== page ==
Secondly, IPv6 has, for a long time, been portrayed and positioned as a network innovation and key technology for the next-generation of the Internet. This position stirred people’s enthusiasm to explore the space of the problem and devise solutions for an IPv6 transition. It’s good for academic discussion and research. However, when a dozen IPv6 transition tools emerged, people naturally got the feeling that the IPv6 transition is too complex and hesitated to implement without a clear roadmap. From my perspective, it caused concerns for some of China’s ISPs and vendors to deploy IPv6 five years ago, and now the consensus is that emphasis should be put on dual-stack deployment.
Thirdly, some people may have an impression that IPv6 is for future use, not for now. As a result, when new network technology buzzwords emerged, such as Software Defined Networks, Network Function Virtualization, and Non-IP solutions like Name Data/Content Centric Networking, people are likely to hesitate and wonder if there will be another disruptive innovation and technology replacing the current Internet based on TCP/IP.
Conclusion and outlook
Despite the speed bumps, I am pretty optimistic about IPv6 development in the near future. The good news is that the global IPv6 usage continues to rise (Google’s measure is currently 18%), which brings encouragement as well as pressures on both industry and government.
Recent IPv6 stories and best practice from India and Vietnam have stimulated the determination of many people in IPv6 circles in China. In addition, the Internet in China is sill booming. The Internet of Things is a favourable factor for IPv6 development in the near future in China.
From the beginning of 2017, I have seen more and more IPv6 initiatives run by people from the private sector in China. IPv6 offerings from technology providers are maturing and the market requirement for IPv6 is rising.
CERNEWTECH, the subsidiary of CERNET, began to bring its IPv6 know-how to the commercial networking market two years ago. Now it is working with major customer network providers such as Founder Broadband Network and Dr. Peng Telecom Media Group to help crack the “last mile” problem to their customers with customized IPv6 CPE solutions. Another example is cloud provider AWS, which has built IPv6 BGP peer with CNGI-6IX. Apple and Microsoft/Azure are likely to follow later this year.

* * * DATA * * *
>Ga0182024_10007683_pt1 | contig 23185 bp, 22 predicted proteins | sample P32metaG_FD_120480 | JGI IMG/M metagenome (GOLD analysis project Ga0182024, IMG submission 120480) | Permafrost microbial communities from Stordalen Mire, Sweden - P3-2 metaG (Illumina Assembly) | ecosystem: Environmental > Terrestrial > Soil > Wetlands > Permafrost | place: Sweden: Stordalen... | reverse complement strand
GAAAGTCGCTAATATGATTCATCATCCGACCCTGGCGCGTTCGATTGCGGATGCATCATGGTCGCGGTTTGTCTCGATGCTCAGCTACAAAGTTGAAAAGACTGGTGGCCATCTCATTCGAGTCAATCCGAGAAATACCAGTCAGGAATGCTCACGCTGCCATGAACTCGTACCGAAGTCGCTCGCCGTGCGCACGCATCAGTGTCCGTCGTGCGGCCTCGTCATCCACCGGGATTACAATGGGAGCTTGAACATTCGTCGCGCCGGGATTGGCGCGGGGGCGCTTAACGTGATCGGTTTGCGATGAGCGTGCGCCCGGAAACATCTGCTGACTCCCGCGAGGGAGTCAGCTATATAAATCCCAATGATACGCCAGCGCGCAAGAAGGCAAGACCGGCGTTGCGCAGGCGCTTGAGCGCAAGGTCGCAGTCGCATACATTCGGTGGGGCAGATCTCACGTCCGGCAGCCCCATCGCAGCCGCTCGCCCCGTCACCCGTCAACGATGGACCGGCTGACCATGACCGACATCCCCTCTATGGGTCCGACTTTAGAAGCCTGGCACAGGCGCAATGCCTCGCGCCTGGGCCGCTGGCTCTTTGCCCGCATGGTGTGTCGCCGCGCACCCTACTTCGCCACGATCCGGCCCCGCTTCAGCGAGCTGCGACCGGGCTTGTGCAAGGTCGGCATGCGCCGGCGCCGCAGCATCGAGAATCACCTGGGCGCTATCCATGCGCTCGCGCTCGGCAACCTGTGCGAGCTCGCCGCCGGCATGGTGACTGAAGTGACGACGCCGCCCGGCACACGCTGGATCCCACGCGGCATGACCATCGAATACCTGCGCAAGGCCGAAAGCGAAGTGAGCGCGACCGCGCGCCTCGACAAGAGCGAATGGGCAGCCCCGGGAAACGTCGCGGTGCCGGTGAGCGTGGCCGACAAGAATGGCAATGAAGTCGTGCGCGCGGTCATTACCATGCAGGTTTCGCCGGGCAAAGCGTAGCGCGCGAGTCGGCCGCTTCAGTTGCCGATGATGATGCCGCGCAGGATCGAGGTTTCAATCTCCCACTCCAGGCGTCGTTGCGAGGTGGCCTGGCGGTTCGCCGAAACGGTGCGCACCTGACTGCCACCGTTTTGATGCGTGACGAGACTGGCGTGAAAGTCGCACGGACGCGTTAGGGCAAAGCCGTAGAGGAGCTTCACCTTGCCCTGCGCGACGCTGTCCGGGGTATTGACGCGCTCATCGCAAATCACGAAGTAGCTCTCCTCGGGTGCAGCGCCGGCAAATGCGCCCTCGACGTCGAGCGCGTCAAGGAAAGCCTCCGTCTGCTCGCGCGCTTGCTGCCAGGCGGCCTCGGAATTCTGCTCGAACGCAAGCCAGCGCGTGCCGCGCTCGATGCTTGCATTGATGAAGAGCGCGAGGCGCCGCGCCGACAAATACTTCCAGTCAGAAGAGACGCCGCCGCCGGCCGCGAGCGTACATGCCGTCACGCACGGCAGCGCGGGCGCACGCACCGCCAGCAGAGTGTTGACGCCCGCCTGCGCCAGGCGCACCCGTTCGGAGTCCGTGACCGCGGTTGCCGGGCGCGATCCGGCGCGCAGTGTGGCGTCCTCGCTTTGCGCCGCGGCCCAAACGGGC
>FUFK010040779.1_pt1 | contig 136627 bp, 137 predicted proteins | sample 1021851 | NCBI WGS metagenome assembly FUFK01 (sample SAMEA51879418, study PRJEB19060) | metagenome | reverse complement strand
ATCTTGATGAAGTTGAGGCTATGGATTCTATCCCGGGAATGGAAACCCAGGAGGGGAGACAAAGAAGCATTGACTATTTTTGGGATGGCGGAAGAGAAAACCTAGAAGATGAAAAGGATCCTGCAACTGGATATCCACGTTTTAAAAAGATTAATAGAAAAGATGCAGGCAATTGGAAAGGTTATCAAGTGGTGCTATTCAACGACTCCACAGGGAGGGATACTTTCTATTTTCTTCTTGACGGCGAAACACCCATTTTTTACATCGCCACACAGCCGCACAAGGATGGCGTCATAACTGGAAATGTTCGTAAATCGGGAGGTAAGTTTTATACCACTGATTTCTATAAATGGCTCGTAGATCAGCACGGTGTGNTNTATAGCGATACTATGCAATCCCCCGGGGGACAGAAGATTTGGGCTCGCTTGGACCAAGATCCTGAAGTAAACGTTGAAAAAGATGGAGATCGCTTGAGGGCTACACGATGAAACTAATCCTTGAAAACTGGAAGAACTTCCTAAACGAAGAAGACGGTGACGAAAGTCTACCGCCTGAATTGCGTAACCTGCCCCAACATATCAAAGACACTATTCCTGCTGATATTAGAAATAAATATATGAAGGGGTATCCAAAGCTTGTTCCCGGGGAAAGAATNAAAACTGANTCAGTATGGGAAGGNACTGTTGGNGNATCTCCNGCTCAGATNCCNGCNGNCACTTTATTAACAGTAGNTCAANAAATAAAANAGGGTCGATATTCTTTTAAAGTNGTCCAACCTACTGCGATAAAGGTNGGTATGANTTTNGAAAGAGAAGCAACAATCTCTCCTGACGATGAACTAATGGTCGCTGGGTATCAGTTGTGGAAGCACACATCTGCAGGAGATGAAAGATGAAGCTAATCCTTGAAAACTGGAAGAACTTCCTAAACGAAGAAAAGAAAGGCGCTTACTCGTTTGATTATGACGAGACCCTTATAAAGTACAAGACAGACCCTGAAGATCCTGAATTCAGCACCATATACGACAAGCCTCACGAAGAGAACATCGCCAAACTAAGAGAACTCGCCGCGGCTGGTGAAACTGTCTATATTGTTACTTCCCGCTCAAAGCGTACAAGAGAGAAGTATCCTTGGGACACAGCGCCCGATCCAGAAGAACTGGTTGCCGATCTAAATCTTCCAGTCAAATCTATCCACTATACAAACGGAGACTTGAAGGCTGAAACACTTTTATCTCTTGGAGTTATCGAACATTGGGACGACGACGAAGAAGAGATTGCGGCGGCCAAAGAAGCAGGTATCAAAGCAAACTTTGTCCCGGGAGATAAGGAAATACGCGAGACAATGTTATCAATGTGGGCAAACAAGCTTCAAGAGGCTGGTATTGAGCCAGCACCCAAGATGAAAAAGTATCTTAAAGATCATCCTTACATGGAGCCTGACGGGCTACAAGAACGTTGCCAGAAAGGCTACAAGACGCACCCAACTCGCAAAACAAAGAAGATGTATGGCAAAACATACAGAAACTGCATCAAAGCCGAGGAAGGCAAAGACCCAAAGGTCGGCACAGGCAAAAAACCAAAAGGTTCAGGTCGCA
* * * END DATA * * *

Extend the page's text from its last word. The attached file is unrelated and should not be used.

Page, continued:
The consensus around IPv6 and determination is building gradually. It is said that Chinese ISPs will fully open their IPv6 networks to the global IPv6 Internet this year. If so, 2017 will be a historic and memorable year for Chinese IPv6 development.
“We must complete the transition to a fully connected IPv6 network as soon as possible. This does not mean we have to abandon the use of IPv4, only that we need connectivity as complete with IPv6 as we have had with IPv4 — and we need it now.” — Vint Cerf
I would like to thank colleagues in China’s IPv6 community who shared information to help complete this article. Special thanks to people who reviewed and gave me editing suggestions: Professor Ma Yan from BUTP, Dr Xie Chongfeng from China Telecom, and Huang Lu from China Mobile.
Linjian (Davey) Song is Director of BII Lab at the Beijing Internet Institute (BII).
The views expressed by the authors of this blog are their own and do not necessarily reflect the views of APNIC. Please note a Code of Conduct applies to this blog.